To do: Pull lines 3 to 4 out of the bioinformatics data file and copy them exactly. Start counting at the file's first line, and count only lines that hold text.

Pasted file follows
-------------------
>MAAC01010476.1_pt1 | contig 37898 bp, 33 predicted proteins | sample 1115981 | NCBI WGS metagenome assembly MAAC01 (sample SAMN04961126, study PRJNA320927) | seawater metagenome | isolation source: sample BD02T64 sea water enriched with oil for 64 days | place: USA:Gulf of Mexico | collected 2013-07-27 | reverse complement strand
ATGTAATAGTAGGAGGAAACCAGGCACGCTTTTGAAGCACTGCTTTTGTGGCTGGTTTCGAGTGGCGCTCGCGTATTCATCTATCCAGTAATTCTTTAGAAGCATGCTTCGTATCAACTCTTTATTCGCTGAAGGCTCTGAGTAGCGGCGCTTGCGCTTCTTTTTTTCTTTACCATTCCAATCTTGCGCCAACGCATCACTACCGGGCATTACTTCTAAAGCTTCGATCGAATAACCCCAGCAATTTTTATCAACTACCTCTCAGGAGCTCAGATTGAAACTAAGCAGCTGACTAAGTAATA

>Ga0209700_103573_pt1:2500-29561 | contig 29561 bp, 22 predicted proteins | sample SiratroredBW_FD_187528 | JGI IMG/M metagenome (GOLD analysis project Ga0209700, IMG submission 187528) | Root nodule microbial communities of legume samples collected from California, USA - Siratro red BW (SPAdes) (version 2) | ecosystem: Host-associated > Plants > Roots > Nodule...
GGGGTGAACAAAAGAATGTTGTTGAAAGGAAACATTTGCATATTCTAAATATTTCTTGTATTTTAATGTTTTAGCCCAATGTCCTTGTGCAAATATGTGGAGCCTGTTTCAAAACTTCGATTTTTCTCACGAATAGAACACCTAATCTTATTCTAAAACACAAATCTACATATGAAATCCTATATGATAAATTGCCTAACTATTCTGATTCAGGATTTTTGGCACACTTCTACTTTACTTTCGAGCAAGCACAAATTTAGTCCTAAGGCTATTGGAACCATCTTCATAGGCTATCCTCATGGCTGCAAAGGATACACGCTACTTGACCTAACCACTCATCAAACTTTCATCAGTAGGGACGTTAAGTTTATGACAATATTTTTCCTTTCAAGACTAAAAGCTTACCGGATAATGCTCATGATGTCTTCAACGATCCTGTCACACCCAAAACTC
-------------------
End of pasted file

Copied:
>Ga0209700_103573_pt1:2500-29561 | contig 29561 bp, 22 predicted proteins | sample SiratroredBW_FD_187528 | JGI IMG/M metagenome (GOLD analysis project Ga0209700, IMG submission 187528) | Root nodule microbial communities of legume samples collected from California, USA - Siratro red BW (SPAdes) (version 2) | ecosystem: Host-associated > Plants > Roots > Nodule...
GGGGTGAACAAAAGAATGTTGTTGAAAGGAAACATTTGCATATTCTAAATATTTCTTGTATTTTAATGTTTTAGCCCAATGTCCTTGTGCAAATATGTGGAGCCTGTTTCAAAACTTCGATTTTTCTCACGAATAGAACACCTAATCTTATTCTAAAACACAAATCTACATATGAAATCCTATATGATAAATTGCCTAACTATTCTGATTCAGGATTTTTGGCACACTTCTACTTTACTTTCGAGCAAGCACAAATTTAGTCCTAAGGCTATTGGAACCATCTTCATAGGCTATCCTCATGGCTGCAAAGGATACACGCTACTTGACCTAACCACTCATCAAACTTTCATCAGTAGGGACGTTAAGTTTATGACAATATTTTTCCTTTCAAGACTAAAAGCTTACCGGATAATGCTCATGATGTCTTCAACGATCCTGTCACACCCAAAACTC